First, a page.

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Orthorexia: Too Much of a Good Thing

When Healthy Eating Goes Too Far

Orthorexia is a disorder of eating characterized by extreme rigidity in types of foods preferred. It generally begins as an attempt to improve health but as the disorder progresses, decreases in type of food eaten often leads to weight loss and other nutrition related medical problems.


In a 1997 holistic American physician Steven Bratman coined the term "orthorexia nervosa" which means in Greek, correct appetite. He modeled this term after the term Anorexia Nervosa when he was teasing some of his patients about eating so rigidly.

He wrote about it in a yoga magazine to describe people that he worked with who had extreme diets which although they began as a means toward greater health, they had developed malnutrition and health problems ( Steven Bratman’s website).  

This short webinar gives much information about this disorder as well as an interesting conversation with several other therapists. I apologize for the quality as it was my very first webinar!

The Bratman Orthorexia Self-Test*

If you are a healthy-diet enthusiast, and you answer yes to any of the following questions, you may be developing orthorexia nervosa. If so I would recommend an assessment at Walden Behavioral Care:

(1) I spend so much of my life thinking about, choosing and preparing healthy food that it interferes with other dimensions of my life, such as love, creativity, family, friendship, work and school.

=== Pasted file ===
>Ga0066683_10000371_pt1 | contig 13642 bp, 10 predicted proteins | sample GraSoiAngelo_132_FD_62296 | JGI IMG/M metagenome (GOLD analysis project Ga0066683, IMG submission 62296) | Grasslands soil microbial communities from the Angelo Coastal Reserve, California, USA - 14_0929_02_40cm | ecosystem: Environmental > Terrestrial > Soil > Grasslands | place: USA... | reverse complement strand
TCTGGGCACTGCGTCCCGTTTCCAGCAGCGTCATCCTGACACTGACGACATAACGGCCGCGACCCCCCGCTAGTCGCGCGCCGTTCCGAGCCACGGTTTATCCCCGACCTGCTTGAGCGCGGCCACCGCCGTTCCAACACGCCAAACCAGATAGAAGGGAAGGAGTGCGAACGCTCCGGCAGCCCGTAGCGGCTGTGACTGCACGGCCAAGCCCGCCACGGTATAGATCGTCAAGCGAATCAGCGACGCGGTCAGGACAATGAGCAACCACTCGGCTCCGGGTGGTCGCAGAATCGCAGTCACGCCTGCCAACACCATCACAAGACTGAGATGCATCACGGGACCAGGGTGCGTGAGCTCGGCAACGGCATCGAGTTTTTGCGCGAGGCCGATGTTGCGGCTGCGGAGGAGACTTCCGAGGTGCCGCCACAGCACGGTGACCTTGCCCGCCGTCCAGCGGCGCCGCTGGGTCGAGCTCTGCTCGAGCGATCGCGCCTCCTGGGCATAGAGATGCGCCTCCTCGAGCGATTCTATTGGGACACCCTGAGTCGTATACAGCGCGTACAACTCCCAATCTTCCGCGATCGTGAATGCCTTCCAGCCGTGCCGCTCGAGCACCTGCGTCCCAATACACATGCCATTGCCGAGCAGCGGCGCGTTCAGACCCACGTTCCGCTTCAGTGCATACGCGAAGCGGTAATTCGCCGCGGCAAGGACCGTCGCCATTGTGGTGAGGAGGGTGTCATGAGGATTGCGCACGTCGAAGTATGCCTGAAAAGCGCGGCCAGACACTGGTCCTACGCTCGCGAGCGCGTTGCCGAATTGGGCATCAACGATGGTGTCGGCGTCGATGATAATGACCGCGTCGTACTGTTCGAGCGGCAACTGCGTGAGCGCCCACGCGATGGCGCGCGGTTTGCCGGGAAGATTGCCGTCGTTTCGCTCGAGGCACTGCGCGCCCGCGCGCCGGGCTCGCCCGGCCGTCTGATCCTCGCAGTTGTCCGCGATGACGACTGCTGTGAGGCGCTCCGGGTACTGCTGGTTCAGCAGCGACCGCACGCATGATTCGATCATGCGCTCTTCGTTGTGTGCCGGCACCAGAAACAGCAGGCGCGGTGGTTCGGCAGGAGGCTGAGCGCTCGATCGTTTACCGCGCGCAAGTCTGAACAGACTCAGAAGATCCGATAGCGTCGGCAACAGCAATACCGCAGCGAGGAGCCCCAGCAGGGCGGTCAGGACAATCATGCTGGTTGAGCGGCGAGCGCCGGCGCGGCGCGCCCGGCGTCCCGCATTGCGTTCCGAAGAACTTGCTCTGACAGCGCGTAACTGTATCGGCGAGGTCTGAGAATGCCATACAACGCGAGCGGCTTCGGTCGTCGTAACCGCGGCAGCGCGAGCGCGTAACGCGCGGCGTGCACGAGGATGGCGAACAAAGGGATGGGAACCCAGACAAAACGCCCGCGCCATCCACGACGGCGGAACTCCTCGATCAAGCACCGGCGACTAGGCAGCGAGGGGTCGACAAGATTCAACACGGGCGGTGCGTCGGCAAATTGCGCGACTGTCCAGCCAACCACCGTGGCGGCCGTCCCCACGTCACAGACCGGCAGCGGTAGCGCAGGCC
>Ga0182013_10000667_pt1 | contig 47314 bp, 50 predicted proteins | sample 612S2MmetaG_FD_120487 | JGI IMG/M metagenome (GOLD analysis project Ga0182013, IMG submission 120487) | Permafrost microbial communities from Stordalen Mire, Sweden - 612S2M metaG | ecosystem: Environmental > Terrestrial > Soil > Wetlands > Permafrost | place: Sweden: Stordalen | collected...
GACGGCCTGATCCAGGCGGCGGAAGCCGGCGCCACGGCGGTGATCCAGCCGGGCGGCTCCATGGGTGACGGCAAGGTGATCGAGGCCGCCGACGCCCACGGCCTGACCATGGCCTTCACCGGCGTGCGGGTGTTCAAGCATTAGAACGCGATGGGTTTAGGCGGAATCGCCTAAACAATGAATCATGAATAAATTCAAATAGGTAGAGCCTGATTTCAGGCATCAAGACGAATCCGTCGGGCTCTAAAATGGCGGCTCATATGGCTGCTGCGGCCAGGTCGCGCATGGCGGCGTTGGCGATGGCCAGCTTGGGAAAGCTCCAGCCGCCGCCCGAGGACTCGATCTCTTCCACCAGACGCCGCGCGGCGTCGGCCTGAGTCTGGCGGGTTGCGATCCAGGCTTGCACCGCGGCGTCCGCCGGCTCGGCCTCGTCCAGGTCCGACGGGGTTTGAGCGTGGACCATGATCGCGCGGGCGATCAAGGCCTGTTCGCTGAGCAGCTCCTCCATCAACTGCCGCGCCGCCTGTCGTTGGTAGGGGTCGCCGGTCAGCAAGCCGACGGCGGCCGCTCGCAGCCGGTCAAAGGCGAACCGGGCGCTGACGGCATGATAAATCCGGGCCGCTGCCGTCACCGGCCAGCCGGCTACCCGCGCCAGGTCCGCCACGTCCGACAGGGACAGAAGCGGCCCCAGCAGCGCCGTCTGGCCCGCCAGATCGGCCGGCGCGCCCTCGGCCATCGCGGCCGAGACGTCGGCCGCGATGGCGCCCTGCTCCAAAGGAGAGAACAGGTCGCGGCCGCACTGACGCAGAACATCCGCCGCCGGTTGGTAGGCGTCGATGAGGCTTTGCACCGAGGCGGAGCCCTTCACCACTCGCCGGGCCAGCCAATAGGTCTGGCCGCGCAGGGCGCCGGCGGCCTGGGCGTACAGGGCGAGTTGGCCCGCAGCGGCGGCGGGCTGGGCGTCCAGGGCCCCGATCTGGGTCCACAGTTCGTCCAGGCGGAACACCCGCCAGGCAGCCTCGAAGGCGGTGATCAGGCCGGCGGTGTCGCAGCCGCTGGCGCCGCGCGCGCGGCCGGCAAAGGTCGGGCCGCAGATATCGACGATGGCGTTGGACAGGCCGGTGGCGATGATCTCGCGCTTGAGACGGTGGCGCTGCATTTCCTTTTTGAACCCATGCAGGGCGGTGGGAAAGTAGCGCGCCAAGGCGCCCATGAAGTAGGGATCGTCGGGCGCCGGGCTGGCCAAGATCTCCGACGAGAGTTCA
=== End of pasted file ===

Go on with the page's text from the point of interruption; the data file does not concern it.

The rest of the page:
(2) When I eat any food I regard to be unhealthy, I feel anxious, guilty, impure, unclean and/or defiled; even to be near such foods disturbs me, and I feel judgmental of others who eat such foods


(3) My personal sense of peace, happiness, joy, safety and self-esteem is excessively dependent on the purity and rightness of what I eat.

(4) Sometimes I would like to relax my self-imposed “good food” rules for a special occasion, such as a wedding or a meal with family or friends, but I find that I cannot. (Note: If you have a medical condition in which it is unsafe for you to make ANY exception to your diet, then this item does not apply.)

(5) Over time, I have steadily eliminated more foods and expanded my list of food rules in an attempt to maintain or enhance health benefits; sometimes, I may take an existing food theory and add to it with beliefs of my own.

(6) Following my theory of healthy eating has caused me to lose more weight than most people would say is good for me, or has caused other signs of malnutrition such as hair loss, loss of menstruation or skin problems.


Orthorexia: When Eating Healthy Becomes an Unhealthy Obsession
By Lindsey Getz Today’s DietitianVol. 11 No. 6 P. 40

Preventing Childhood Eating Problems [A Practical, Positive Approach to Raising Children Free of Food & Weight Conflicts] by Jane Hirschmann and Lela Zaphiropoulos to teach parents how to help their children become healthy, intuitive eaters. Parents also need to understand that healthy bodies come in all shapes and sizes.

Ellyn Satter’s book Your Child’s Weight: Helping Without Harming includes a wonderful appendix which reviews the literature regarding the actual relationship between weight and health in children.” Stephen Bratman’s website

Orthorexia: When Healthy Eating Goes Bad by Renee McGregor, also several youtube videos

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